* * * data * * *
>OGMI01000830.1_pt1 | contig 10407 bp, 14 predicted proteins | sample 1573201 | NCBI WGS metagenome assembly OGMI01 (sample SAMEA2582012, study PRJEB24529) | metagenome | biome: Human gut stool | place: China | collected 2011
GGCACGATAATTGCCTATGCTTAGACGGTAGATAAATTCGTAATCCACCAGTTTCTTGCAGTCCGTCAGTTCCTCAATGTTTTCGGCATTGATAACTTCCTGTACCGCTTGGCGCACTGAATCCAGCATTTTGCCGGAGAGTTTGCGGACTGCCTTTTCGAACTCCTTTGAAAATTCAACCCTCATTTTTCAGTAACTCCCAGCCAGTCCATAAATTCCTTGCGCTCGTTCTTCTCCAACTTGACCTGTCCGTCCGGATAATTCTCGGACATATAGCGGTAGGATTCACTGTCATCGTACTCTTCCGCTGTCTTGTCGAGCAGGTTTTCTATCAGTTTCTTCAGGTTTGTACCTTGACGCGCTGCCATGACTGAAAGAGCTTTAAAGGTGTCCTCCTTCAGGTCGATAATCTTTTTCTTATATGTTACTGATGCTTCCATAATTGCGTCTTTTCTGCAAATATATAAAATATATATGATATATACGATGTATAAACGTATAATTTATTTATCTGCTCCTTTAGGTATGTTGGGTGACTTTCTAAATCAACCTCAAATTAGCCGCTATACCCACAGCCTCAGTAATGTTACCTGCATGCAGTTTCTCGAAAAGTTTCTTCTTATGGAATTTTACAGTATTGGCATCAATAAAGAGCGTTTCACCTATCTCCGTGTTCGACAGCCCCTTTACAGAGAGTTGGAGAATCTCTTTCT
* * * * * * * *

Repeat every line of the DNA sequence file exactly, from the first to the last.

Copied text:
>OGMI01000830.1_pt1 | contig 10407 bp, 14 predicted proteins | sample 1573201 | NCBI WGS metagenome assembly OGMI01 (sample SAMEA2582012, study PRJEB24529) | metagenome | biome: Human gut stool | place: China | collected 2011
GGCACGATAATTGCCTATGCTTAGACGGTAGATAAATTCGTAATCCACCAGTTTCTTGCAGTCCGTCAGTTCCTCAATGTTTTCGGCATTGATAACTTCCTGTACCGCTTGGCGCACTGAATCCAGCATTTTGCCGGAGAGTTTGCGGACTGCCTTTTCGAACTCCTTTGAAAATTCAACCCTCATTTTTCAGTAACTCCCAGCCAGTCCATAAATTCCTTGCGCTCGTTCTTCTCCAACTTGACCTGTCCGTCCGGATAATTCTCGGACATATAGCGGTAGGATTCACTGTCATCGTACTCTTCCGCTGTCTTGTCGAGCAGGTTTTCTATCAGTTTCTTCAGGTTTGTACCTTGACGCGCTGCCATGACTGAAAGAGCTTTAAAGGTGTCCTCCTTCAGGTCGATAATCTTTTTCTTATATGTTACTGATGCTTCCATAATTGCGTCTTTTCTGCAAATATATAAAATATATATGATATATACGATGTATAAACGTATAATTTATTTATCTGCTCCTTTAGGTATGTTGGGTGACTTTCTAAATCAACCTCAAATTAGCCGCTATACCCACAGCCTCAGTAATGTTACCTGCATGCAGTTTCTCGAAAAGTTTCTTCTTATGGAATTTTACAGTATTGGCATCAATAAAGAGCGTTTCACCTATCTCCGTGTTCGACAGCCCCTTTACAGAGAGTTGGAGAATCTCTTTCT